The perils of vaccine messianism
As the pandemic drags on with no end in sight, people around the world are increasingly pinning their hopes on the idea that a vaccine will spell the end of this annus horribilis and avert the horrors of 2020 spilling over into the coming year, allowing people to experience the world of BTS’ “Dynamite” and not continue into Orwellian dystopia.
Politicians are all too happy to stoke these hopes. “I promise you by the grace of God I hope by December we will be back to normal … let’s just wait for the vaccine. It’s almost here,” President Duterte averred in one of his late night addresses. Last week, US President Donald Trump declared: “We’ll produce a vaccine before the end of the year, or maybe even sooner.”
Taking things to a higher level, Russian president Vladimir Putin has even already approved a vaccine, waiving the usual regulatory requirements, although even the doctors in his own country are skeptical. With very good reason: The vaccine developed by Gamaleya Institute has not even undergone the requisite large-scale clinical trials, which means we simply don’t know if they are safe or effective .
The above presidential responses are consistent with how leaders tend to respond in times of pandemic. In my own research on “medical populism,” I found that simplification and spectacularization were two common responses by political actors. Promising a vaccine simplifies a complex crisis, while dubbing your vaccine “Sputnik V” or calling your vaccine project “Operation Warp Speed” makes a spectacle out of your leadership. Surely, if a vaccine becomes available, mass vaccination will likewise be accompanied by presidential theatrics.
On one hand, there is reason to hope that a vaccine may indeed be developed within the next 12 months (there are now at least nine vaccines on Phase 3 trials—the final step that involves large-scale tests for efficacy). There is reason, too, to welcome the political support for vaccination, given the massive resources required for them, and the precedent-setting that may pave the way for similar such efforts for tuberculosis, dengue, and other infectious diseases.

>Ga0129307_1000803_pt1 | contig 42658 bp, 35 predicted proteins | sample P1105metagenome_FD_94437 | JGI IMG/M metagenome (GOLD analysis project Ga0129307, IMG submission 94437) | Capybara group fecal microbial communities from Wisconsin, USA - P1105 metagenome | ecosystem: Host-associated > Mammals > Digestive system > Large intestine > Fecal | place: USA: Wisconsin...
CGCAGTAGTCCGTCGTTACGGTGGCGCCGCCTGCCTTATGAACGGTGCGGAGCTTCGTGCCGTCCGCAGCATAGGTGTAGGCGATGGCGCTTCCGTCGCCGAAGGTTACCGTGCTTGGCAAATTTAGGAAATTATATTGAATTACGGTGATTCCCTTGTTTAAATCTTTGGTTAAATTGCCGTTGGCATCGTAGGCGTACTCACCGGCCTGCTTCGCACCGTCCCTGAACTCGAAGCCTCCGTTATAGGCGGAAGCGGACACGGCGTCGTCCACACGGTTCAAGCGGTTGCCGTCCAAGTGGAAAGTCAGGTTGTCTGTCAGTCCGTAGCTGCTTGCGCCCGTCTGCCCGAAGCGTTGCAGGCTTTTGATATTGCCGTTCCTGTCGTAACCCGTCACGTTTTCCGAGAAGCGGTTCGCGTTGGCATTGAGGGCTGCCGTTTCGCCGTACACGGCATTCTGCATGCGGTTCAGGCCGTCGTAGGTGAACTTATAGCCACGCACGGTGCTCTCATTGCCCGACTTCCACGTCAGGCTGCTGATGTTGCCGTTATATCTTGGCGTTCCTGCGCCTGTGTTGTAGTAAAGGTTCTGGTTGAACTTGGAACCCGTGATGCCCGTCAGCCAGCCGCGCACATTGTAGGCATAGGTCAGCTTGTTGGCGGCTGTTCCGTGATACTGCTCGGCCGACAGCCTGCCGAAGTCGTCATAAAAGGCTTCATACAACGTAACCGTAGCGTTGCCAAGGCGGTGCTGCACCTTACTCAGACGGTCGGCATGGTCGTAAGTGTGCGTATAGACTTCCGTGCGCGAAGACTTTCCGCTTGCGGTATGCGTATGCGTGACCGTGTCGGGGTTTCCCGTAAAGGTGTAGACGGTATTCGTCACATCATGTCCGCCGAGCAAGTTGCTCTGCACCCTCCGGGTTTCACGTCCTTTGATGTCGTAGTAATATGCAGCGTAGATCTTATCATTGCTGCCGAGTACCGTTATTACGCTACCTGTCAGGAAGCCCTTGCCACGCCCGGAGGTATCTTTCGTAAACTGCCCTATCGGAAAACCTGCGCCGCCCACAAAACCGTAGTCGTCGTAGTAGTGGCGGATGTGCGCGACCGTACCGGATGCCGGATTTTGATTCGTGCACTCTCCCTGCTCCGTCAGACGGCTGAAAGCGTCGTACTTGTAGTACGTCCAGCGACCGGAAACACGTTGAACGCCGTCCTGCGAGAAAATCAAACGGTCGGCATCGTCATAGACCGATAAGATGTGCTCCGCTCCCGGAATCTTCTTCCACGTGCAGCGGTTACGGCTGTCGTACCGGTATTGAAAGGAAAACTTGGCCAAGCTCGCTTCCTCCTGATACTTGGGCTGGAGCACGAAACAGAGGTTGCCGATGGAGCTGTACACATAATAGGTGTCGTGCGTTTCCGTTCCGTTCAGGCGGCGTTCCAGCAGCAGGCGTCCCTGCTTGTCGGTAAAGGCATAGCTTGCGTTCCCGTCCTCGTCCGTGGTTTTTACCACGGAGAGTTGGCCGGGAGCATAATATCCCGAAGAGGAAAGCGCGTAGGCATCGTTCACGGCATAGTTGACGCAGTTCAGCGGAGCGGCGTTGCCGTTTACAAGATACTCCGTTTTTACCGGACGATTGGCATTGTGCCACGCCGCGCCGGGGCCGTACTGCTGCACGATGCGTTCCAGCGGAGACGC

However, vaccine messianism is dangerous for a number of reasons.
In the first place, there is no guarantee that a vaccine will actually be available, and how soon. Waiting for a vaccine detracts attention from existing solutions that, when implemented properly, can already mitigate the effects of the pandemic, including massive rapid testing and comprehensive contact tracing—steps that the medical community has long been demanding.
In the second place, this singular attention toward a vaccine can cause undue pressure on vaccine manufacturers and regulatory agencies alike, risking a rushed vaccine that, if proven to be unsafe or ineffective, could cause irreparable harm to public health. Already, the US FDA’s willingness to approve a vaccine before the end of Phase 3 trials is raising alarm among public health experts, who rightfully fear that such a rush could unleash a pandemic of anti-vaxxer sentiment not seen since Andrew Wakefield.
Thirdly, vaccine messianism can lead to a related phenomenon the World Health Organization has warned about: vaccine nationalism. Politicians’ priorities will doubtless be their own citizens—already, we are seeing large countries secure billions of dollars’ worth of vaccine deals—potentially at the expense of countries like the Philippines, leading to global inequity.
Finally, left unchallenged, vaccine messianism can boost the political capital—and longevity—of leaders whose failed responses have caused profound misery to their peoples. Mr. Duterte, for instance, has overseen the world’s longest lockdown with little result. Despite Trump’s claims to the contrary, he has downplayed the pandemic and undermined a science-based response by promoting falsehoods, contributing to the United States being among the countries most devastated by COVID-19.
Given the perils of vaccine messianism, researchers and regulators alike should resist the pressure to take ethical and methodological shortcuts in vaccine development, while journalists should challenge vaccine-related claims made by leaders and not simply report them unvetted. Just as importantly, the general public should hold leaders to account for their promises, demanding transparency and fairness in the so-called “vaccine race.”
Vaccination may yet save the world from the pandemic, but only if we save it from further politicization.
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